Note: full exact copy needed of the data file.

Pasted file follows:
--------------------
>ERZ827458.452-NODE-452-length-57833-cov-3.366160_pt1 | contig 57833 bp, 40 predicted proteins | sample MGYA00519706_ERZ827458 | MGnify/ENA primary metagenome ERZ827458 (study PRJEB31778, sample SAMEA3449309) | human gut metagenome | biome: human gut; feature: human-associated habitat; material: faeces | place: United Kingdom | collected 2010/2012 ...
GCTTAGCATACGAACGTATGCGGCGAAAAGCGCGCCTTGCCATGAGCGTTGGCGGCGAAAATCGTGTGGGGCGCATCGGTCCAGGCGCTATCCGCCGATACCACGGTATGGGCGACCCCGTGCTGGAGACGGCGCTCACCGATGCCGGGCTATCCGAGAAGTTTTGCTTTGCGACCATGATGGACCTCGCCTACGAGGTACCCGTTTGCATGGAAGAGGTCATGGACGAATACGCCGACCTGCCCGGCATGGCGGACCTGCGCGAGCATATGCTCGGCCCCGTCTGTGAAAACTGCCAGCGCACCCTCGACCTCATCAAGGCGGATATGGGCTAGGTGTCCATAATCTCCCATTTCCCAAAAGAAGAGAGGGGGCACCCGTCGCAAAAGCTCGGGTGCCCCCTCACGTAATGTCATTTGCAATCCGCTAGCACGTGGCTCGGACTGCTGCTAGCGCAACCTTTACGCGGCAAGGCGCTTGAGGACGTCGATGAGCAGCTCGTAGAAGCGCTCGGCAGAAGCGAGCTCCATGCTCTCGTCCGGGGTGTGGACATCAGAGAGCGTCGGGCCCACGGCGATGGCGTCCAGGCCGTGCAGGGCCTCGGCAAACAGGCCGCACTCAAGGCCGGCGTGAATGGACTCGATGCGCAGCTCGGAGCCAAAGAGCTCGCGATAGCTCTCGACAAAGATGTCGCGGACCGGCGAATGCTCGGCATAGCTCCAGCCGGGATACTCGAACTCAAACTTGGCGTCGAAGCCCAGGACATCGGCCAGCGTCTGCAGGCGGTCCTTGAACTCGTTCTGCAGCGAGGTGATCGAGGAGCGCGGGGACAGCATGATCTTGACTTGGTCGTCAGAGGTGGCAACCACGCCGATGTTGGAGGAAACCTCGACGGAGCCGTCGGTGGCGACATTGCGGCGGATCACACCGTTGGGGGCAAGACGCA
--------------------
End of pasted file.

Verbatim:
>ERZ827458.452-NODE-452-length-57833-cov-3.366160_pt1 | contig 57833 bp, 40 predicted proteins | sample MGYA00519706_ERZ827458 | MGnify/ENA primary metagenome ERZ827458 (study PRJEB31778, sample SAMEA3449309) | human gut metagenome | biome: human gut; feature: human-associated habitat; material: faeces | place: United Kingdom | collected 2010/2012 ...
GCTTAGCATACGAACGTATGCGGCGAAAAGCGCGCCTTGCCATGAGCGTTGGCGGCGAAAATCGTGTGGGGCGCATCGGTCCAGGCGCTATCCGCCGATACCACGGTATGGGCGACCCCGTGCTGGAGACGGCGCTCACCGATGCCGGGCTATCCGAGAAGTTTTGCTTTGCGACCATGATGGACCTCGCCTACGAGGTACCCGTTTGCATGGAAGAGGTCATGGACGAATACGCCGACCTGCCCGGCATGGCGGACCTGCGCGAGCATATGCTCGGCCCCGTCTGTGAAAACTGCCAGCGCACCCTCGACCTCATCAAGGCGGATATGGGCTAGGTGTCCATAATCTCCCATTTCCCAAAAGAAGAGAGGGGGCACCCGTCGCAAAAGCTCGGGTGCCCCCTCACGTAATGTCATTTGCAATCCGCTAGCACGTGGCTCGGACTGCTGCTAGCGCAACCTTTACGCGGCAAGGCGCTTGAGGACGTCGATGAGCAGCTCGTAGAAGCGCTCGGCAGAAGCGAGCTCCATGCTCTCGTCCGGGGTGTGGACATCAGAGAGCGTCGGGCCCACGGCGATGGCGTCCAGGCCGTGCAGGGCCTCGGCAAACAGGCCGCACTCAAGGCCGGCGTGAATGGACTCGATGCGCAGCTCGGAGCCAAAGAGCTCGCGATAGCTCTCGACAAAGATGTCGCGGACCGGCGAATGCTCGGCATAGCTCCAGCCGGGATACTCGAACTCAAACTTGGCGTCGAAGCCCAGGACATCGGCCAGCGTCTGCAGGCGGTCCTTGAACTCGTTCTGCAGCGAGGTGATCGAGGAGCGCGGGGACAGCATGATCTTGACTTGGTCGTCAGAGGTGGCAACCACGCCGATGTTGGAGGAAACCTCGACGGAGCCGTCGGTGGCGACATTGCGGCGGATCACACCGTTGGGGGCAAGACGCA